The InnovateOhio Platform is posed to forever change how agencies handle services and data in Ohio. Although a lot of work still needs to be done, agency CIOs share how the platform has been critical in 2020.
Within four months of becoming governor of Ohio in 2019, Mike DeWine upended a status quo of siloed departments when he signed an executive order requiring all agencies to join the InnovateOhio Platform (IOP).
In practical terms, the order means that departments must transition their online platforms to IOP; share data with IOP; and migrate their IT systems to a state-managed cloud.
The aggressive vision stepped on some toes. It was more than a technology change — it was a culture change.
“We had some agencies who jumped at this opportunity,” said Lt. Gov. Jon Husted, leader of the InnovateOhio initiative. “We had others who came up with every excuse for why they couldn’t do it.”
CIO Ervan Rodgers knew creating an environment of collaboration would be essential to progress. That’s why he showed people one of his “alter egos” early on. When the time came for agency introductions, Rodgers incorporated the subject of music into the discussion, asking everyone to share what tunes they had recently listened to.
“Setting the tone from the top down is vitally critical,” Rodgers said. “If you don’t have the support from your governor or a senior leadership team, you’re going to continue to run into hurdles no matter how good the platform or product is.”
There are three pillars to IOP: user experience, digital identity and data and analytics. Essentially, Ohio doesn’t want citizens to have to navigate disparate websites, keep up with multiple login credentials and scratch their heads while looking for relevant administrative data.
The state wants life to be easier for its agencies as well. Nate Huskey, CIO of the Ohio Department of Health (ODH), described IOP as a “tremendous godsend” for his agency’s response to COVID-19. The platform facilitated ODH’s ability to integrate data and set up a public coronavirus dashboard. It also helped ODH visualize the COVID-19 case count by geographics at and below the county level, which allowed the department to make solid decisions when it came to directing resources to local areas to combat the outbreak.
“We would not have been able to produce either the public-facing data or internal decision supports without the partnership with the Innovate Ohio Platform,” Huskey said.
ODH has moved all of its public websites to IOP, which has “dramatically improved” usability for citizens, Huskey said. ODH is in the process of establishing the single statewide identity piece for users. The agency is also busy with several new data initiatives.
“In the data and analytics space, we have a ton of projects planned, and we will be putting out quite a lot of data in the future,” Huskey said. “Some of those data projects will be targeted at eligibility, improving services, making sure people have access to care. All of the great things we do in public health, we’ll be able to do those things better.”
Jason Sankey, CIO of the Ohio Department of Job and Family Services (ODJFS), said his department is focusing on “really aligning our websites to that IOP look and feel.” He believes Ohioans will benefit greatly from not having to deal with different-looking entities and having one type of experience through an all-encompassing portal.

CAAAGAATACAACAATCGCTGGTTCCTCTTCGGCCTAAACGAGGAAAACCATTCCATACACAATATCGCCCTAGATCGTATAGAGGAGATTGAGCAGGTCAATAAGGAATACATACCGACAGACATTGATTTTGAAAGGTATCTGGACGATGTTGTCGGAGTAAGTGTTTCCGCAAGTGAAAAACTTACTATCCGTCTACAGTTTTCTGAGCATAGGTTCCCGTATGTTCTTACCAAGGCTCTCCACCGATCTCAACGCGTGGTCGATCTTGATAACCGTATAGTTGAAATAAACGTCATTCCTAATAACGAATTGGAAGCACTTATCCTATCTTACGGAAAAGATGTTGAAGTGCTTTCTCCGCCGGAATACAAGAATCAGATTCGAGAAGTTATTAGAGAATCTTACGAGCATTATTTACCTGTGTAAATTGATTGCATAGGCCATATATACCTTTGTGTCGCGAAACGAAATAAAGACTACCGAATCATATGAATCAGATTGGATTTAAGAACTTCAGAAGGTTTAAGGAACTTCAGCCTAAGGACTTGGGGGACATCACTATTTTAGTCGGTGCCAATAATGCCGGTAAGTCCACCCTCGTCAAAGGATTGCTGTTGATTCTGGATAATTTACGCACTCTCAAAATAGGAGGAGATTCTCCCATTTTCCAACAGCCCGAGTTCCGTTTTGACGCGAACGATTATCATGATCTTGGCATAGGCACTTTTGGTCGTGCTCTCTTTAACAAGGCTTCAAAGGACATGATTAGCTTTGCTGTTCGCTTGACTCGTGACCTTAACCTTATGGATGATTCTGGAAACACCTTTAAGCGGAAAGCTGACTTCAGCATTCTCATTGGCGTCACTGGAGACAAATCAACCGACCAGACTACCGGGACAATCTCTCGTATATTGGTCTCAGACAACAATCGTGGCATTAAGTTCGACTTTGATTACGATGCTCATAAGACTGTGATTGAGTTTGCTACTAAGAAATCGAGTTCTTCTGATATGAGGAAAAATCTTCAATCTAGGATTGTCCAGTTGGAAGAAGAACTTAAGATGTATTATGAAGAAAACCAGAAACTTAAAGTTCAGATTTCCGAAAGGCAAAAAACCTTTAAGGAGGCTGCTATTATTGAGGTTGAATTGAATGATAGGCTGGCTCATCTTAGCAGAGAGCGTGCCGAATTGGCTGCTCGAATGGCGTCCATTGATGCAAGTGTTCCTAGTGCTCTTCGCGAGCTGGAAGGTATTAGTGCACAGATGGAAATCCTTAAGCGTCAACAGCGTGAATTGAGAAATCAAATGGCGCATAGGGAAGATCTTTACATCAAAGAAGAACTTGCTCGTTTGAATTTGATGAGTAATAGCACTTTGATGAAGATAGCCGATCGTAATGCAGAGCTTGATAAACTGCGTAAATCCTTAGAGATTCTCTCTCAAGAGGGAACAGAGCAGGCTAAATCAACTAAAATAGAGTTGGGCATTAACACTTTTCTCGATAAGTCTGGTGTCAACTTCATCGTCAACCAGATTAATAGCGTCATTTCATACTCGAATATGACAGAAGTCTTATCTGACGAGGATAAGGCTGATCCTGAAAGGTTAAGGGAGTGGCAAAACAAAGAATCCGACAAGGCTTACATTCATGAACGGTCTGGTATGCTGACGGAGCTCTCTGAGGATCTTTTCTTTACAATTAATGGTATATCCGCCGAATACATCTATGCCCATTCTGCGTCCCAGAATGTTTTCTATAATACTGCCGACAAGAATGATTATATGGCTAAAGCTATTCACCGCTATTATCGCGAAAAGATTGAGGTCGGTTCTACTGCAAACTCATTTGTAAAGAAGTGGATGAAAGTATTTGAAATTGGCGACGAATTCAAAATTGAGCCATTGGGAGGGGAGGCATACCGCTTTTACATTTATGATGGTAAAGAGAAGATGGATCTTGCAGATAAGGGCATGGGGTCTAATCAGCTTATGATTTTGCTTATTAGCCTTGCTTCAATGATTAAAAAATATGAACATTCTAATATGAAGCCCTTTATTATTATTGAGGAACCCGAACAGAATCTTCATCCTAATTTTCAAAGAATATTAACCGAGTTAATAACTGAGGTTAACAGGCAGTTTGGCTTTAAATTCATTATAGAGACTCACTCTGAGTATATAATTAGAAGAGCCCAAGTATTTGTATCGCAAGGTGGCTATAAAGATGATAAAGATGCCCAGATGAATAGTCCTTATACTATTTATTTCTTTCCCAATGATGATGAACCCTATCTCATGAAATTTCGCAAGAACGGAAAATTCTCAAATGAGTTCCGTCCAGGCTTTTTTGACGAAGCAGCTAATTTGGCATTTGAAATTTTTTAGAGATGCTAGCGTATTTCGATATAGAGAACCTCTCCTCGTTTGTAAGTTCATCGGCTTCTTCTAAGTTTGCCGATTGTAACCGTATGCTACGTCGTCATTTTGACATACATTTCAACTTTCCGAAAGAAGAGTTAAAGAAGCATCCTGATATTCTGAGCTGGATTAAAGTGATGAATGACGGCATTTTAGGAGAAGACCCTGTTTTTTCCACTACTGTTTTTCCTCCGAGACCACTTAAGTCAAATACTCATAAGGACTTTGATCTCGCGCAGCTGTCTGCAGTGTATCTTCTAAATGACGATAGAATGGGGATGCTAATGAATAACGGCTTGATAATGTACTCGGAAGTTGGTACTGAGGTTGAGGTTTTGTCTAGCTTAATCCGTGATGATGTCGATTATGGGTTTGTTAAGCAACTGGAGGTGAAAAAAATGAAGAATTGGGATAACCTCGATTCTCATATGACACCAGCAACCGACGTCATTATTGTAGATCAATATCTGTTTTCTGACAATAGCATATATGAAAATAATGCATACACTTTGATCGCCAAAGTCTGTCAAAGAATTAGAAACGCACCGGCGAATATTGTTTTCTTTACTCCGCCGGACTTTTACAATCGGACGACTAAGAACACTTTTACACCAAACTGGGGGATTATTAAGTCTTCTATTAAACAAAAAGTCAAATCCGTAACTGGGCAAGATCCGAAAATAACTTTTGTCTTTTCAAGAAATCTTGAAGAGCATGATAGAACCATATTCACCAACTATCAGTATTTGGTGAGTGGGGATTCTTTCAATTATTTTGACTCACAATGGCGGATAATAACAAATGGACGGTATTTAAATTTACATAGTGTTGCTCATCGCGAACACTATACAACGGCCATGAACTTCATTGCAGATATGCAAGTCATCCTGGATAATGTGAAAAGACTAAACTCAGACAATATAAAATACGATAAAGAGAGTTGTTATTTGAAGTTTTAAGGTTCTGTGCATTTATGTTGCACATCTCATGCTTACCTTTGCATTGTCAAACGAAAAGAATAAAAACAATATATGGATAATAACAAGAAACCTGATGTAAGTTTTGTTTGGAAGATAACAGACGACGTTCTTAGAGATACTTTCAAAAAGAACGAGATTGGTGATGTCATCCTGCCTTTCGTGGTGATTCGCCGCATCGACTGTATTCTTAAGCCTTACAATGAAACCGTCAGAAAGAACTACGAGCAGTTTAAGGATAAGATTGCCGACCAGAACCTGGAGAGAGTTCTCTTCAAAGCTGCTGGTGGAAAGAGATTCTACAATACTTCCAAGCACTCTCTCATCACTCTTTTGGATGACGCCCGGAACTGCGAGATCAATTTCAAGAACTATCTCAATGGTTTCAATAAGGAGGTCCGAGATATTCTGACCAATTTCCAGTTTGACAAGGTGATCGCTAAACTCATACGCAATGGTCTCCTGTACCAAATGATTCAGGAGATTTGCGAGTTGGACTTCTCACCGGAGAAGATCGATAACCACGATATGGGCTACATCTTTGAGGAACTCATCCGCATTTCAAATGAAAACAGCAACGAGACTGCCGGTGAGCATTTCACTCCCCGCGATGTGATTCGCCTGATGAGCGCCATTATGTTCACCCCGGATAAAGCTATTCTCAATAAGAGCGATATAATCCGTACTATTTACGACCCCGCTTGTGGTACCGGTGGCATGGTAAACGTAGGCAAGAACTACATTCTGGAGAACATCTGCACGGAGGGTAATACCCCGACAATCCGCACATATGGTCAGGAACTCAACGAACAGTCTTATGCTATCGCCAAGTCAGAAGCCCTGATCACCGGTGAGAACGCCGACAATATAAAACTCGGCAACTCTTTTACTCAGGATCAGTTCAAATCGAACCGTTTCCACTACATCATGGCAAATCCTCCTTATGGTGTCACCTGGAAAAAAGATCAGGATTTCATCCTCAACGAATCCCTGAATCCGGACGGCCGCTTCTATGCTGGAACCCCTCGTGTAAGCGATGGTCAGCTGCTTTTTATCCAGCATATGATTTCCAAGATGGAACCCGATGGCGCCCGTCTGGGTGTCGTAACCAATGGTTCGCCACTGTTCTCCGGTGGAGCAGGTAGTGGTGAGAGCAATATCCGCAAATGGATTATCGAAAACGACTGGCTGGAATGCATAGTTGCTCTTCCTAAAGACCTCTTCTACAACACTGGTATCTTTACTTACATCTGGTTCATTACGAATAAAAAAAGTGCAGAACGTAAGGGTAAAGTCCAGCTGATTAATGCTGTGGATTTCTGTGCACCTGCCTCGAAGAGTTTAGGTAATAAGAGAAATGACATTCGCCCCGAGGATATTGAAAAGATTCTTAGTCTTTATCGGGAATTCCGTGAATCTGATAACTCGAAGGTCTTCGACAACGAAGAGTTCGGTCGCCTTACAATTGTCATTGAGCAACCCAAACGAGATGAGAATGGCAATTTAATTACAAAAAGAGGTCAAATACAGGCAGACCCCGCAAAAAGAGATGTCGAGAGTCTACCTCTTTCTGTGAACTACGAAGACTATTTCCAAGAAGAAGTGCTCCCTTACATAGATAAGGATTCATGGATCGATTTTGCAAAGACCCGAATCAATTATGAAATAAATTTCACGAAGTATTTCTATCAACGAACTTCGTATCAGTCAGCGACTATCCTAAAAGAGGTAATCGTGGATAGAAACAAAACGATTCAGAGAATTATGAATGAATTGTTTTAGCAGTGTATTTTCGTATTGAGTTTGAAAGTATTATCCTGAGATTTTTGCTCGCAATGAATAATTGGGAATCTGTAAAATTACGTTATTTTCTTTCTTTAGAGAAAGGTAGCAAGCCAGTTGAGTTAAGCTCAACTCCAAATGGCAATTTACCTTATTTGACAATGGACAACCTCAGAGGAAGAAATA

“The average citizen doesn’t care about the differences among agencies,” Sankey said. “They care about their experience.”
Sankey said ODJFS isn’t as far along as ODH in terms of data projects, but IOP has already assisted his agency with addressing the unemployment insurance fraud issue that has struck the country during the pandemic. ODJFS was able to leverage data analytics and tools from IOP to stop some potential fraudsters.
“Without those tools, I don’t think we would be in a position where we would be able to do that in-depth analysis independently as an agency,” Sankey said. “We were able to migrate the data over to IOP and do some analytics quickly and detect anomalies to prevent additional losses as a result of fraud.”
To make IOP work the best for everyone, Rodgers said it’s important for agencies to look at their data and ask a simple question, “What’s in it for me?” Rodgers believes this type of mentality is the way to ensure diverse service offerings.
“You need to understand what piece of the big picture is yours and execute on it, because we’re all counting on it,” Rodgers said.
According to deputy CIO Katrina Flory, 15 of Ohio’s cabinet agencies are on IOP thus far, and more than a million digital identities, both internal and external, have been created. Until everyone is fully on board, the state will preach about the power of teamwork.
“This is just not Ervan and his IT Avengers acting solo,” Rodgers said. “This is outreaching, where we’re acting as one team with one goal.”
“We had a data analytics forum this week for state agencies,” Flory said. “We continue to reach out to them to show them exactly what is possible.”
Ohio agencies are already sharing information to tackle social problems. Flory cited a six-agency data initiative to investigate factors involved in opioid addiction. More opportunities to work together are coming, Flory said.
“Problems are complicated,” Husted said. “They require multiagency intervention, and if we’re not able to use our data in that manner, then we can’t properly serve people.”
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